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Cholesterol levels and Alcohol use in moderation; Is Cholesterol Really Affected in an Internal Medicine Clinic?

1 August 2006


Objective: The purpose of this study was to measure the amount and type of alcohol that a person consumes and their cholesterol levels to investigate if there is a correlation between alcohol consumption and cholesterol levels. Subjects involved in this study were selected at random from a solo practitioner Internal Medicine· clinic with a population group mainly made up of Caucasians and Hispanics. With all other health problems set aside, this study attempted to compare this small population with two distinct ethnicities to prior studies.

Methods and Results: The data collection including the consent forms, survey and chart review were performed at the internal medicine clinic of Dr. Edmundo Rosales, in Hillsboro, Oregon. Participants completed a questionnaire that contained questions pertaining to the following: preferred beverage, frequency of consumption, servings per sitting and ounces per drink, age, ethnicity, and cholesterol lowering medications use. Patients that drank multiple beverage types were asked to disclose information about their favorite and most frequent beverage in order to simplify. The chart review involved collecting the subject's latest cholesterol levels. The statistical tests run were specifically for ethnicity, frequency of consumption, type of drink, and statin use. The ethnicity tests consisted of: 1) descriptive statistics for ethnicity; and 2) Two Sample T Tests for ethnicity vs. age, consumption, drinks/year, HDL, LDL, ounces/drink, statin use, and total ounces per year. The frequency of consumption consisted of Two Sample T Tests for: age, drink type, ethnicity, HDL, LDL, and size of drink. The statistics for type of drinks were divided into three groups: 1) comparing consumer and non consumer; 2) comparing wine consumer to beer and spirits consumer; and 3) comparing non consumers to wine consumers. Within these three groups the following was compared: age, ethnicity, HDL, LDL, sex, and statin use. A Pearson correlation test was run on consumer, HDL, LDL, sex, and statin use. With respect to ethnicity, the Caucasian group was significantly older than the Hispanic group of participants, (p value = 0.0256). Hispanics drank more ounces of an alcoholic beverage in a year than Caucasians (p = 0.0000), while Caucasians consumed more frequently than Hispanics (p = 0.0003). The frequency of consumption was significantly different in the HDL and LDL levels, apart from ethnicity. The HDL levels of daily alcohol consumer's was higher than weekend only consumers (p value = 0.0075), while the daily consumer's also showed a lower LDL than weekend consumers (p value = 0.0500). The type of beverage group comparing consumers to non-consumers had a significant difference in the ages of the groups. The non-consumers were approximately 9 years older than the consumers (p value = 0.0042). The only other significant difference in this group was that the nonconsumers had lower LDL levels, by 20 points, than the alcohol consumers (p value = 0.0042). Statin use did not vary between ages, ethnicity groups or the sex of the subject. The sex and HDL of the subjects had a positive cOl1:'e1ation 26.24% of the time, showing that the female subjects had lower unfavorable HDL levels. Alcohol consumption and gender had a negative correlation of 24.03%, inferring that the male subjects were more likely to consume alcohol.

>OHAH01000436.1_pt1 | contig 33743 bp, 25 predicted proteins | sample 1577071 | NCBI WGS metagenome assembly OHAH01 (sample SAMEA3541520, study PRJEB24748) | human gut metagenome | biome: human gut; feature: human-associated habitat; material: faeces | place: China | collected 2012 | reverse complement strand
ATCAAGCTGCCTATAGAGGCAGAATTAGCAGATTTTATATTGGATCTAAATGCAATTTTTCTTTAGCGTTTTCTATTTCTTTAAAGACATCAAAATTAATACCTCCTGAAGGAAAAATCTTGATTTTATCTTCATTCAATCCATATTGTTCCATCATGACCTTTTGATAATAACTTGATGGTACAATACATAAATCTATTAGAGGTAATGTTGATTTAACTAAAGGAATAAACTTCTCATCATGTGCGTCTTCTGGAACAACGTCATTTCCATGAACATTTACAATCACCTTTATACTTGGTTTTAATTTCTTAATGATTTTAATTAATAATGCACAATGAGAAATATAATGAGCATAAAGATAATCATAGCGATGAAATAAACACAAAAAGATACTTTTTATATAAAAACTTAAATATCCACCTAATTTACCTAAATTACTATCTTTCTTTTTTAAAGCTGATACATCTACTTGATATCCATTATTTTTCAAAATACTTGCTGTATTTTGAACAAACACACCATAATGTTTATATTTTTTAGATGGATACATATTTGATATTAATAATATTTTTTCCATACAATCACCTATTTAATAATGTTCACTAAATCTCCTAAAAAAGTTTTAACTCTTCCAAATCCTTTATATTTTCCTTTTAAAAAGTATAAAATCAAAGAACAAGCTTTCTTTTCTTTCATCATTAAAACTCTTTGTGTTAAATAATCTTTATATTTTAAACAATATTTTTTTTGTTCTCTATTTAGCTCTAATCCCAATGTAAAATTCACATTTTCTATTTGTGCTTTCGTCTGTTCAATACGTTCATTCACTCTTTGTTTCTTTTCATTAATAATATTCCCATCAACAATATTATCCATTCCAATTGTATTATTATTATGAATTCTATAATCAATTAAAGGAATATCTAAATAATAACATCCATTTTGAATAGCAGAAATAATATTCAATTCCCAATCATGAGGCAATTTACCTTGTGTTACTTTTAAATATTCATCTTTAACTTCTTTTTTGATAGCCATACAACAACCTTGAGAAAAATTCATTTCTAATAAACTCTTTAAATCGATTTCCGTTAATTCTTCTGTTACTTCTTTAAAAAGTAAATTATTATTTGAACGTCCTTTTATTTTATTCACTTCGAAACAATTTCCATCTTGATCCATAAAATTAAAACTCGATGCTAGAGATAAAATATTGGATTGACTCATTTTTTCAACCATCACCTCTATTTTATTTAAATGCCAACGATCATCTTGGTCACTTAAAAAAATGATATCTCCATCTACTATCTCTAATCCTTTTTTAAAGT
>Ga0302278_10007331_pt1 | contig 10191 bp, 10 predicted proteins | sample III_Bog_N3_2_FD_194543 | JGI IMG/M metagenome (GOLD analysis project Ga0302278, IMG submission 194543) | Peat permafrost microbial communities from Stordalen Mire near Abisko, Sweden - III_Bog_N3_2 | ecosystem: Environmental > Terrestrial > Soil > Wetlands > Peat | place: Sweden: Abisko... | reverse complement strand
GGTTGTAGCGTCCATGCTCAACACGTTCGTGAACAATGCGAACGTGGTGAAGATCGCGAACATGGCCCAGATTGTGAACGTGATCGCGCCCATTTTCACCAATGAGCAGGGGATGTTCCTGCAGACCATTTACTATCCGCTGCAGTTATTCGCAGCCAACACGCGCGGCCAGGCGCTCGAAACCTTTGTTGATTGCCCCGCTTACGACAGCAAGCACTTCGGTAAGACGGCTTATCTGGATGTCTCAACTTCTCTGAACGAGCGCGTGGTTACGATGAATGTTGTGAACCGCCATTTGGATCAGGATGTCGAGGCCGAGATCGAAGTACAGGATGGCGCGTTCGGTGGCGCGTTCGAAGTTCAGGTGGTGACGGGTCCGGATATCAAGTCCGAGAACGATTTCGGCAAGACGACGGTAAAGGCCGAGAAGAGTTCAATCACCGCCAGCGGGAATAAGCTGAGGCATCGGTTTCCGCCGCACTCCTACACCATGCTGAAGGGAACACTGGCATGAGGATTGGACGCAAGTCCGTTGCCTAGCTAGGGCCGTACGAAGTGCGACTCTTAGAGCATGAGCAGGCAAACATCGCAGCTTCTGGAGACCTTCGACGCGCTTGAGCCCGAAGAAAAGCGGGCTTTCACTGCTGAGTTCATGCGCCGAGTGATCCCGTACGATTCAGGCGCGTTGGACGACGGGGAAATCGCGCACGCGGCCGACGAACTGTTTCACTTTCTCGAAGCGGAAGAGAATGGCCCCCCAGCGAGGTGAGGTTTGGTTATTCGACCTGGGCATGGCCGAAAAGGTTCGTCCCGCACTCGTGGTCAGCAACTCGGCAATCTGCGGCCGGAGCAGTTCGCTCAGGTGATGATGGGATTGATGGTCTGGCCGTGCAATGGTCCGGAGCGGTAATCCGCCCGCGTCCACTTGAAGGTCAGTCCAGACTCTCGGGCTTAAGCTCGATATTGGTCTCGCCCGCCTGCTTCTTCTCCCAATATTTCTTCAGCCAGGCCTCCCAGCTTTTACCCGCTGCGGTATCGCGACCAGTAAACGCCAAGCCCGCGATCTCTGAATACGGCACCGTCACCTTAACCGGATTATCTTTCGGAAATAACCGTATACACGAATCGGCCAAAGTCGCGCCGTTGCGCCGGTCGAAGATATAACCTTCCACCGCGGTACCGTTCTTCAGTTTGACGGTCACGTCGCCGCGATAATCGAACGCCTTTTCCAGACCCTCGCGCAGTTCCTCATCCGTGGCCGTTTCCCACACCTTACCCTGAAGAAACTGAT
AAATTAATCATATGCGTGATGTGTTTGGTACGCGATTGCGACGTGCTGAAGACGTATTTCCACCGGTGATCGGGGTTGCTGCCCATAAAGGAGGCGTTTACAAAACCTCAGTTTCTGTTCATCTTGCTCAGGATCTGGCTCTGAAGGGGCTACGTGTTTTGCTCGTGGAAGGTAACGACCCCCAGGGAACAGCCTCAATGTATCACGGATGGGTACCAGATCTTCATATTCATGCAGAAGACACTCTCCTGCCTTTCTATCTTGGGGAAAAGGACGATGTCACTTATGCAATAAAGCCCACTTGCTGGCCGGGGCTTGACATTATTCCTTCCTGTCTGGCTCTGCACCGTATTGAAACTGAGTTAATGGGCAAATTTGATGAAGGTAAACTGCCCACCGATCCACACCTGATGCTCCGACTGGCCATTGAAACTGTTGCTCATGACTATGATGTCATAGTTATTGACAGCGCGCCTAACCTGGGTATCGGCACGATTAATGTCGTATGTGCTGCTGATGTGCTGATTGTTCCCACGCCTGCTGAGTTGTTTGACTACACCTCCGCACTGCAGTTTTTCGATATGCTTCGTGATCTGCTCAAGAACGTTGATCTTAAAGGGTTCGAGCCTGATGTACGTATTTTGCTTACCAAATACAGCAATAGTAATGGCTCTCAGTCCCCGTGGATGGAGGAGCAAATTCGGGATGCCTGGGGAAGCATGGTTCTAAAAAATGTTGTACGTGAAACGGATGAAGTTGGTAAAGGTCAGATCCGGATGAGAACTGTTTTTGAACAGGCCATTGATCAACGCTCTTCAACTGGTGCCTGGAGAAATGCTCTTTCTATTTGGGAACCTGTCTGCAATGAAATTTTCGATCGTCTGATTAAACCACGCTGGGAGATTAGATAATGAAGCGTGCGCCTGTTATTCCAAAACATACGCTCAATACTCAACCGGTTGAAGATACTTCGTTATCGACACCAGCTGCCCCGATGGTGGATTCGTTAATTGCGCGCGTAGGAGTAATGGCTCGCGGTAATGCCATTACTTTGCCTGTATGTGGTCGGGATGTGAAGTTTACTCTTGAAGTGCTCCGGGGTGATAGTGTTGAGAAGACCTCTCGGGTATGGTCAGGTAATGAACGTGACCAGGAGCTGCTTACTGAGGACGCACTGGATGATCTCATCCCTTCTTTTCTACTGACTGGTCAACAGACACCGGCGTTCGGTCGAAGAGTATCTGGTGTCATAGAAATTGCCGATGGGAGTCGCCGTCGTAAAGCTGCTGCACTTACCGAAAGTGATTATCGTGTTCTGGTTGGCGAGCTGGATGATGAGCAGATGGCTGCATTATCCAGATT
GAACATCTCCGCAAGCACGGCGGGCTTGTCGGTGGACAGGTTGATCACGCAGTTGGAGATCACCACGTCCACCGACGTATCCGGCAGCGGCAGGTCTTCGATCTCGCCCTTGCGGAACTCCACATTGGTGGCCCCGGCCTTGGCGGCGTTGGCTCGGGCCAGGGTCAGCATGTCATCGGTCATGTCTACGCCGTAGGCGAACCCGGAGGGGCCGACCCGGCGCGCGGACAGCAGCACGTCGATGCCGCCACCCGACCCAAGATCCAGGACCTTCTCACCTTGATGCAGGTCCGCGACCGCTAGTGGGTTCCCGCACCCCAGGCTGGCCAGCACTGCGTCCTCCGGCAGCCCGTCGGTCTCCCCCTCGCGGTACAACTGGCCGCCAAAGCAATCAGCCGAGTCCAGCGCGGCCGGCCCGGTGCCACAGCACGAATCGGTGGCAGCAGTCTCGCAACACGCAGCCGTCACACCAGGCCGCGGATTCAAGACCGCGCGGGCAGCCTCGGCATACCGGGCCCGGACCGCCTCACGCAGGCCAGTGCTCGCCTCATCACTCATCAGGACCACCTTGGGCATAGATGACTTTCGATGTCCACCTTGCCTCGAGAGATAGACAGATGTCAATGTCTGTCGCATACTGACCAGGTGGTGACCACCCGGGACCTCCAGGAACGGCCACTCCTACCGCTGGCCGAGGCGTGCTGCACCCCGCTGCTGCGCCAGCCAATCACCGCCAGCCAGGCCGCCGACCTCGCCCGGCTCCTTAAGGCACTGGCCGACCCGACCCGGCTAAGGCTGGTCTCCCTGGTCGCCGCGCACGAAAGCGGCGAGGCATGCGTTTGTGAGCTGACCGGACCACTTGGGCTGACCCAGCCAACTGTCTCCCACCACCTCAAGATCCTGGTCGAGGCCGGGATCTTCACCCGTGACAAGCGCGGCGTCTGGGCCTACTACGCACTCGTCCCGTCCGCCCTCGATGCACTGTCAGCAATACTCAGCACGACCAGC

Conclusions: Although the sub-populations were not equally matched in age and consumption amounts, a few results were replicated from other studies. Some health benefits are seen in Caucasians and Hispanics with moderate alcohol consumption. HDL and LDL levels are at healthier levels in daily moderate drinkers than weekend bingers. Wine consumers have better HDL levels over beer and spirit consumers.


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